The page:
Skin Irritation & Anti-Irritants

By Vispi Kanga

Cosmetics and skin care products are part of most people’s daily grooming habits. Intact or uninjured skin is an excellent barrier to most substances found in cosmetics and skin care products. If skin is over dry or injured, disruptions in the stratum corneum make that barrier less protective. This is the most common cause for problems related to the use of skin care or cosmetic products, which can be simple irritation or a true allergy.

A skin irritant is any agent that is capable of producing cell damage if there is contact for sufficient time or repeated exposure and in sufficient concentrations. Even water  which is a “plasticizer” of the skin is considered a weak irritant since significant water exposure causes the loss of soluble skin’s natural moisturizing factors. The major factor responsible for irritant dermatitis and dry scaly skin is the loss of water from the stratum corneum called transepidermal water loss (TEWL).

The numerous external factors which cause TEWL include but not limited to environmental humidity, exposure to ingredients and irritants which compromises the barrier function of stratum corneum. Soaps and cleansers are considered mild irritants since their repeated and prolonged exposure results in denatured skin proteins, loss of natural moisturizing factors, disorganization or removal of protective intercellular lipids and lipid lamellar layers. There is a poor relationship between surfactant ability to remove lipid and skin irritation.
Literature has conflicting data on ability of ionics to remove lipid, while nonionics, which are
generally agreed to extract lipid are generally poorer irritants.

There is a good relationship between ability of surfactants to cause corneum swelling (protein denaturation) in vitro and their propensity to induce clinical erythema. In controlled patch tests Sodium lauryl sulfate (SLS) causes severe irritation within one day while SLES-
12 EO shows no irritation after 5 days. Corneum swelling peaks at surfactant CMC. The monomer interacts with protein. C12 alkyl chain lengths are irritating and cause most stratum corneum swelling.

The simple definition of dermatitis is inflammation of the skin. Many people think of dermatitis as synonymous with eczema but this is actually not true. It is usually used to refer to eczema which is also known as Dermatitis eczema. There are several different types. Usually all of them have in common an allergic reaction to specific allergens. The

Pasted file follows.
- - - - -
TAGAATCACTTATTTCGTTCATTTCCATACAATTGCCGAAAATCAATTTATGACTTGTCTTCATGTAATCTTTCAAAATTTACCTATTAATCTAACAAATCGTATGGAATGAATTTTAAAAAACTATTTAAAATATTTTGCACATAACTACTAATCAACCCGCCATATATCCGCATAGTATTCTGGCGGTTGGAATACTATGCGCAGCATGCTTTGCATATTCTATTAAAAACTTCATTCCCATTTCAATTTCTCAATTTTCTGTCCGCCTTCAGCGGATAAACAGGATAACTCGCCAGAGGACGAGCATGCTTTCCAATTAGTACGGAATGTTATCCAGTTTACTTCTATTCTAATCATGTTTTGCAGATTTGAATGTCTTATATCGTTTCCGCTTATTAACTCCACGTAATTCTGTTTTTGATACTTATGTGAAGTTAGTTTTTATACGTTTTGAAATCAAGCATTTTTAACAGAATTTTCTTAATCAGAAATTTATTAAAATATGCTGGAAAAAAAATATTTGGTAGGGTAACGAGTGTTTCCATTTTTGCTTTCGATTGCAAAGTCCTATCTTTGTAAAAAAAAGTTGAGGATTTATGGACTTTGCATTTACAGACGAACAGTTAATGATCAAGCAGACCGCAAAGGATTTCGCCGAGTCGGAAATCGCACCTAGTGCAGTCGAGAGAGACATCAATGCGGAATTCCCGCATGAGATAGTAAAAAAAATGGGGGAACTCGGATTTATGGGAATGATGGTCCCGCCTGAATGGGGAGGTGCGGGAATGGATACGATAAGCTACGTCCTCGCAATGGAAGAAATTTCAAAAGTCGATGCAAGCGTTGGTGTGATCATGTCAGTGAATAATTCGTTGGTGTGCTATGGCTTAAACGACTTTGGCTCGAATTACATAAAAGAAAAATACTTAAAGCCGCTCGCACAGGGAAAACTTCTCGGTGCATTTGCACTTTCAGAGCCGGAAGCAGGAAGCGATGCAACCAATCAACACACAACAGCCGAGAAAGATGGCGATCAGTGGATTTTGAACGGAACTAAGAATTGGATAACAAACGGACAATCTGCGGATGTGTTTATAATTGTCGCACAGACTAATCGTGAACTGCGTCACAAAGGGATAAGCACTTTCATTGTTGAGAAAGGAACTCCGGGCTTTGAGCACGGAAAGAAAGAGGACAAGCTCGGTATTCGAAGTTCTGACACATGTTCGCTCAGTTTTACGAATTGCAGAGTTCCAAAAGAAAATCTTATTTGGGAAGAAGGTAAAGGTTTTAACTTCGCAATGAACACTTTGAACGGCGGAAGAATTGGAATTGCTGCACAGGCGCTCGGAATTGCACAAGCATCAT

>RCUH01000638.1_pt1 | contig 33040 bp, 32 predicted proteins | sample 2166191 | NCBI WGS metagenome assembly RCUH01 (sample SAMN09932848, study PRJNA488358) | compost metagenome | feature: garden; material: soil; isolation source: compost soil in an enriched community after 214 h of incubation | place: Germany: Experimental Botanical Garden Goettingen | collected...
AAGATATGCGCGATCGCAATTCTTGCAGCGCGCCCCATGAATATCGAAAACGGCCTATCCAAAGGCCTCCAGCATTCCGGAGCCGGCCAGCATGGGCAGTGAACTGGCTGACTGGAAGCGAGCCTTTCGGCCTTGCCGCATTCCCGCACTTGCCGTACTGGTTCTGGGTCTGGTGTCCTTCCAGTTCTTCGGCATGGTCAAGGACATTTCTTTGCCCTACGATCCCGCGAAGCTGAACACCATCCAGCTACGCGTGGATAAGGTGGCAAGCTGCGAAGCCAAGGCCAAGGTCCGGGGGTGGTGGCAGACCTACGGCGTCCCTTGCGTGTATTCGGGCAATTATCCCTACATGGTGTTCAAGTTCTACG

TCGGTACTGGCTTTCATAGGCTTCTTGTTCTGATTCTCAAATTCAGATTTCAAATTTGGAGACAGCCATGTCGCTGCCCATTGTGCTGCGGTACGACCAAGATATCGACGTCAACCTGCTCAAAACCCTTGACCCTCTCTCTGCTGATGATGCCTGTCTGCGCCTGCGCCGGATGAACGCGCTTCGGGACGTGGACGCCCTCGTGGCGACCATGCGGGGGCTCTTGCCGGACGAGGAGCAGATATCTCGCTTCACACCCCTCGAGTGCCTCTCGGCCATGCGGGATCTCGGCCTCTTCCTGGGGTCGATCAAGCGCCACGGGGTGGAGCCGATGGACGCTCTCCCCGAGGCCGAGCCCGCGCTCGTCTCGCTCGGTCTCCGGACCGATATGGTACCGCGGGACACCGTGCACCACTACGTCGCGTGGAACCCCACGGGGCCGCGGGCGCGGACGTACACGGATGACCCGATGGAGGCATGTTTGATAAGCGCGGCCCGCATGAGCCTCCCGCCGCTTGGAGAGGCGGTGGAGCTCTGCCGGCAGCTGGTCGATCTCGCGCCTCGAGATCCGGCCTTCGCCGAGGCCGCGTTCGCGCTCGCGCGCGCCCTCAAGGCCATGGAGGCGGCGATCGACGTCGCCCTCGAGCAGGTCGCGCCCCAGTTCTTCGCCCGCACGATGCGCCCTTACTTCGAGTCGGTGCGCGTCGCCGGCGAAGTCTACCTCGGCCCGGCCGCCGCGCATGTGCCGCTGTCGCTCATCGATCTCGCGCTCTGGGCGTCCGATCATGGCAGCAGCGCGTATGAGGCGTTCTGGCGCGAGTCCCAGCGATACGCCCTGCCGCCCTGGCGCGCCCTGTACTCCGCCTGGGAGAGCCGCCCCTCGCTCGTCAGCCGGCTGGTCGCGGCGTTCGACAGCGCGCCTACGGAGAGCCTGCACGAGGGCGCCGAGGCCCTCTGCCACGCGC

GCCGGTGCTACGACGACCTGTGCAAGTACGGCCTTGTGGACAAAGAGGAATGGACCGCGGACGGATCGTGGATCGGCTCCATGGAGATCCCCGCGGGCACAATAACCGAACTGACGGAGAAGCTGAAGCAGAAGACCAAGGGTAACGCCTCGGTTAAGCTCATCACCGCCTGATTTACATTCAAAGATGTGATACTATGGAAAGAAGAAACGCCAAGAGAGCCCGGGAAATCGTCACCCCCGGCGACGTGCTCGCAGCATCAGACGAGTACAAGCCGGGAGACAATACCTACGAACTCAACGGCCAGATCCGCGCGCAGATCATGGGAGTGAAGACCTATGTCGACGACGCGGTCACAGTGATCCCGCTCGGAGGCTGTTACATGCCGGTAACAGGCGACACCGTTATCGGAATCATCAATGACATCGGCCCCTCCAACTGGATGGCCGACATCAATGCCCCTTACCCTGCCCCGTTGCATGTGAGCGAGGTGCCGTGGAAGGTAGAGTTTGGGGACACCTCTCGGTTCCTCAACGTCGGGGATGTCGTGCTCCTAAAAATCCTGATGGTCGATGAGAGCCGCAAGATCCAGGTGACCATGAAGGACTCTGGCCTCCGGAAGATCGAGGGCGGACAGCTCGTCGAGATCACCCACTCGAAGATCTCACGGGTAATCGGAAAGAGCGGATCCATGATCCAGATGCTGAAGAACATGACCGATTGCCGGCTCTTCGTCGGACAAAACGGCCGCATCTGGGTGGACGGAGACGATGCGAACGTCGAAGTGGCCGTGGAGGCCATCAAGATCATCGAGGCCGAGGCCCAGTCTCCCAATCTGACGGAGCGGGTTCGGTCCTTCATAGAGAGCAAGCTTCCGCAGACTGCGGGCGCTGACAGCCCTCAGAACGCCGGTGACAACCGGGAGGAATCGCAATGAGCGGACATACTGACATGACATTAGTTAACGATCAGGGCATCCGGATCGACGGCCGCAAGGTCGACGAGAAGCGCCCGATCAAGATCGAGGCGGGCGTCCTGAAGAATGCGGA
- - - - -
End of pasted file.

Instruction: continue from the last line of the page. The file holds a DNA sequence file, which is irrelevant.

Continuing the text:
rash of dermatitis is itchy, red, and may or may not have distinct margins. The specific look of the rash depends on the amount of time it has been present. Acute dermatitis has blisters, subacute dermatitis has scaling and crusting, and chronic dermatitis has lichenification. Irritant contact dermatitis occurs when chemicals or physical agents damage the surface of the skin faster than the skin is able to repair the damage. It depends on many factors including: Amount and strength of the irritant; time and frequency of exposure, skin susceptibility (previously damaged skin or pre-existing atopic tendency) and environmental factors.

Allergic contact dermatitis is an itchy skin condition caused by an allergic reaction to material in contact with the skin. It arises some hours after contact with the responsible material, and settles down over some days providing the skin is no longer in contact with it. Allergic contact dermatitis is also distinct from irritant contact dermatitis.

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The clinical manifestation of both irritant and allergic dermatitis are often similar – erythema
(redness), edema (swelling) and induration (hardness).

Anti-irritants refer to ingredients that can be added right into the irritating formulation, thereby making it less irritating than before. It does not refer to soothing or healing agents applied to the skin after it has been irritated. Anti-irritants seem promising in treating and preventing a variety of irritant contact dermatitis conditions, but their true effects remains under judgment. Many studies do not allow deduction of clinical effects.

Further experimentation must be performed to assess sensitivity and specificity of each anti-irritant to their specific irritant-inducing substance. Anti-irritants are usually quite specific in their activity. Some anti-irritants work via chemical reaction in mole-to-mole ratios with the irritant. Anti-irritants such as green tea and natural extracts reduce the release of cytokines and prostaglandin and protected mitochondrial enzyme.

This was proved by clinical data on the effect of green tea and natural extracts on SLS and lactic acid irritation and supported with in vitro tests. Others work via “complexation”, in which the irritant may not be exactly neutralized chemically, yet it looses its irritation potency (polyvinyl pyrrolidone). Various skin protectant ingredients are claimed to minimize irritation including dimethicone and dimethiconol. Irritation can be ameliorated by lowering the amount of the active ingredient in the formulation or by reducing the active’s penetration through the skin. Drawback of both these approaches is that efficacy is impaired.

Another classic way of diminishing irritation is by encapsulating and isolating the irritant in liposomes, microcapsules or microspheres. Many anti-irritant systems that have been identified, are based on new technologies, or simply are based on a better understanding of the interaction between the irritant and the skin and knowledge on how to modulate the irritant’s effect.

Source: SpecialChem,